API & MicroServices Development
Aceonics API & MicroServices Implementation delivers a hyper-connected digital ecosystem for your business. Our suite of offerings is helping enterprises extend market reach, streamline business processes and create new sources of value.
API is the acronym for Application Programming Interface, which is a software intermediary that allows two applications to talk to each other. Each time you use an app like Facebook, send an instant message, or check the weather on your phone, you’re using an API.
For example, when you use an application on your mobile phone, the application connects to the Internet and sends data to a server. The server then retrieves that data, interprets it, performs the necessary actions and sends it back to your phone. The application then interprets that data and presents you with the information you wanted in a readable way. This is what an API is - all of this happens via API.
With APIs, computers rather than people can manage the work. Through APIs, agencies can update work flows to make them quicker and more productive.
Because APIs can access the app components, the delivery of services and information is more flexible.
With an API an application layer can be created which can be used to distribute information and services to new audiences which can be personalized to create custom user experiences.
An API allows all of the information generated at the government level to be available to every citizen, not just a select few.
When access is provided to an API, the content generated can be published automatically and is available for every channel. It allows it to be shared and distributed more easily.
APIs allow content to be embedded from any site or application more easily. This guarantees more fluid information delivery and an integrated user experience.
Through APIs any user or company can customize the content and services that they use the most.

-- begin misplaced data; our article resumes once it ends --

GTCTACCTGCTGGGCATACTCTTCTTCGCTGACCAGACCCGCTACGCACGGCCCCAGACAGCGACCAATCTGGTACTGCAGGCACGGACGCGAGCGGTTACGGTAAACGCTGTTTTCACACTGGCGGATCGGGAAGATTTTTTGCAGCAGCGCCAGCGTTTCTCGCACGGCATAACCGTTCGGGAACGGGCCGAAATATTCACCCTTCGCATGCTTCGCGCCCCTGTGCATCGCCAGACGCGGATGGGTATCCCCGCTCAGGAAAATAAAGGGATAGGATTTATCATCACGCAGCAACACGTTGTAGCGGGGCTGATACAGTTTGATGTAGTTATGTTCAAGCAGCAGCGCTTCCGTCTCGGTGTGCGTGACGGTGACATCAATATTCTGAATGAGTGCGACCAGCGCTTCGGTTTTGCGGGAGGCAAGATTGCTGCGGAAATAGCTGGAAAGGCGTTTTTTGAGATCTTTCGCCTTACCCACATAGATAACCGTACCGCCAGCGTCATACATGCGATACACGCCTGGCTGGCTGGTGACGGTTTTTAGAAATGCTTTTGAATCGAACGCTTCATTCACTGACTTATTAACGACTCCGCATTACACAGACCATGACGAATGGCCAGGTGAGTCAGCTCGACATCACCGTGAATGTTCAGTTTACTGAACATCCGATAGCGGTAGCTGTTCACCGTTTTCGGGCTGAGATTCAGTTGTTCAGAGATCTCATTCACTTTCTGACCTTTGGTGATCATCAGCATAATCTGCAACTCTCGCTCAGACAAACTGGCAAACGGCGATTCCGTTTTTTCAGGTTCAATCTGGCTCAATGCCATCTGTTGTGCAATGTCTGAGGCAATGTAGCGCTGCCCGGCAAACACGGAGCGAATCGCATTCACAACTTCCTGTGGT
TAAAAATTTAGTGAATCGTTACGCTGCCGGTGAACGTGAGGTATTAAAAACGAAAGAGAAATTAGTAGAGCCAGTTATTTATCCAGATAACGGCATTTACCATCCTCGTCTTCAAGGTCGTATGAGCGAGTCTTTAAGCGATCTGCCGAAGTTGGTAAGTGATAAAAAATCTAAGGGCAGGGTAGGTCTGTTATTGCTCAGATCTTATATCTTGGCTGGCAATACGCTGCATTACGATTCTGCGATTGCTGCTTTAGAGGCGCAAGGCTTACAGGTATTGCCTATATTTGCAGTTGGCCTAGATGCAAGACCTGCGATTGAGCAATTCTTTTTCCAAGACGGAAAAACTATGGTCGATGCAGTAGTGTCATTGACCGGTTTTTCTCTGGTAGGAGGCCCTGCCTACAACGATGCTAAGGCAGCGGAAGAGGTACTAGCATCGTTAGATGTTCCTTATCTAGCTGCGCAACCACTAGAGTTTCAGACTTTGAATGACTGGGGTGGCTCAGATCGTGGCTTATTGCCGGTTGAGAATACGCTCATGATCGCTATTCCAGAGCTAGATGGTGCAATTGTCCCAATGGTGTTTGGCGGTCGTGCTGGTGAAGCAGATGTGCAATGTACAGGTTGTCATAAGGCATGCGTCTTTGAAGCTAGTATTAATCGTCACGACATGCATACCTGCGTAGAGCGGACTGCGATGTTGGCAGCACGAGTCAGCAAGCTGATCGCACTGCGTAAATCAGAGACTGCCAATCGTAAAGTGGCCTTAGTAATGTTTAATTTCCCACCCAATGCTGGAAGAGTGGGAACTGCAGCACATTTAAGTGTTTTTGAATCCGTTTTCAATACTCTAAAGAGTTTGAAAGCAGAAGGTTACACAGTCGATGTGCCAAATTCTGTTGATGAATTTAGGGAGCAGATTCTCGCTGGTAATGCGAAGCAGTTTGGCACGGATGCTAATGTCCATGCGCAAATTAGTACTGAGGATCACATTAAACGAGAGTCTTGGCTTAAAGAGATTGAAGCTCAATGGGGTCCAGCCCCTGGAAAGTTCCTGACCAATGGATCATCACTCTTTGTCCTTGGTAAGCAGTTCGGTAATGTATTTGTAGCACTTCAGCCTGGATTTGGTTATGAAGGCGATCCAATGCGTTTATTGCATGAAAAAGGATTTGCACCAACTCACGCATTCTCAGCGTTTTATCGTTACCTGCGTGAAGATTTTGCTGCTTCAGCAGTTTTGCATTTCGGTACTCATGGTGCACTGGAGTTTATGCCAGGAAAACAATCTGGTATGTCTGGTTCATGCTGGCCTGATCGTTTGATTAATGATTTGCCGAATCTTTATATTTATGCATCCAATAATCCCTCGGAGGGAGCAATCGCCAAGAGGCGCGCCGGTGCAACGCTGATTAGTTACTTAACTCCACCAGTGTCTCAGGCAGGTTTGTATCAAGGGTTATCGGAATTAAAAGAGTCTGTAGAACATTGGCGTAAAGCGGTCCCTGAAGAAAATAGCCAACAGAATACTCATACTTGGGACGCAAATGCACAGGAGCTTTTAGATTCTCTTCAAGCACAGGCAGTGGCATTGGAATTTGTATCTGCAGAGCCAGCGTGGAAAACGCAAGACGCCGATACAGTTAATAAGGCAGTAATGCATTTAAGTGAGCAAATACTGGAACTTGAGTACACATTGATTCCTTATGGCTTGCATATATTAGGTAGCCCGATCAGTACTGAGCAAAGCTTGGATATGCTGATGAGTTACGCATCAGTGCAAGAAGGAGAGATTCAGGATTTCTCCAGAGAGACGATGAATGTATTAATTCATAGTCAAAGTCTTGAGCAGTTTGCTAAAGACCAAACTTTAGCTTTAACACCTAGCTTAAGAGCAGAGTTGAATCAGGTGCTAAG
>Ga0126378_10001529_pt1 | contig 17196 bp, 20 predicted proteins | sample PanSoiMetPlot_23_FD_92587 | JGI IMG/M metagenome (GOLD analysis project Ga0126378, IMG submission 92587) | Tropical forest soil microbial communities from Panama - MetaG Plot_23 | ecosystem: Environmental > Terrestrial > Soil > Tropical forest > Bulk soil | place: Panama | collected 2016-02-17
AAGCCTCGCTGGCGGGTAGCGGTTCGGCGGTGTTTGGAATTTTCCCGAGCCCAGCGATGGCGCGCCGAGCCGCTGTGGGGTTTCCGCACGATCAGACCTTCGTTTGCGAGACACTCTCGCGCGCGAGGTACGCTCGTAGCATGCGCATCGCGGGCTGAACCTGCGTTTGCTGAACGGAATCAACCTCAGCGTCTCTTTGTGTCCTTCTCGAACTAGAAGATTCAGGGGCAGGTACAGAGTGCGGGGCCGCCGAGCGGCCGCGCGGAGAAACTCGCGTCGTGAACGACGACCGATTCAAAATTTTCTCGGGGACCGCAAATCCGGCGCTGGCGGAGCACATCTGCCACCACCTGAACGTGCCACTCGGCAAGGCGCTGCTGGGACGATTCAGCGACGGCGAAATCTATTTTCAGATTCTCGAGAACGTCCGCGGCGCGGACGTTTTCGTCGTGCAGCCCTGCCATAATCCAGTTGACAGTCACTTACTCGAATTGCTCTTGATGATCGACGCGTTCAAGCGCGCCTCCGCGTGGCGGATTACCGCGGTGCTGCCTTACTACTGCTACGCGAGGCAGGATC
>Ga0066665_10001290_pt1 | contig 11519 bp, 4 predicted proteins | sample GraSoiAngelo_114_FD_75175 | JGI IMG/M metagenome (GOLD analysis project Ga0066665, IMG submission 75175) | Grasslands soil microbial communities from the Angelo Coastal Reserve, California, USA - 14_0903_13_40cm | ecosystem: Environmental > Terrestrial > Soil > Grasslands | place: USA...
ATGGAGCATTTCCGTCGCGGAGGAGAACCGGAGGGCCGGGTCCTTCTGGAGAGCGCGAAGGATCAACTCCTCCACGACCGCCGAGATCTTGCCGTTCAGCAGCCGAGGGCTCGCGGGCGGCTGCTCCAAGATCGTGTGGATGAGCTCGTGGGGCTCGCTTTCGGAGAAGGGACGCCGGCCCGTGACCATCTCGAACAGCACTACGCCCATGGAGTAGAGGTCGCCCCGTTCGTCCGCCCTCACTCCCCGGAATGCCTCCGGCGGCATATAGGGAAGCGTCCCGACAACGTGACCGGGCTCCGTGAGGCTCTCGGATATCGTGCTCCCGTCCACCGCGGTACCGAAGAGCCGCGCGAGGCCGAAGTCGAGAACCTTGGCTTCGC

Needs change over time and APIs help to anticipate changes. When working with this technology, data migration is supported better, and the information is reviewed more closely. In short, APIs make service provision more flexible.
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Microservice architecture, or simply microservices, is a distinctive method of developing software systems that tries to focus on building single-function modules with well-defined interfaces and operations. The trend has grown popular in recent years as Enterprises look to become more Agile and move towards a DevOps and continuous testing. Microservices can help create scalable, testable software that can be delivered weekly, not yearly.
Microservices have many benefits for Agile and DevOps teams - as Martin Fowler points out, Netflix, eBay, Amazon, Twitter, PayPal, and other tech stars have all evolved from monolithic to microservices architecture. Unlike microservices, a monolith application is built as a single, autonomous unit. This make changes to the application slow as it affects the entire system. A modification made to a small section of code might require building and deploying an entirely new version of software. Scaling specific functions of an application, also means you have to scale the entire application.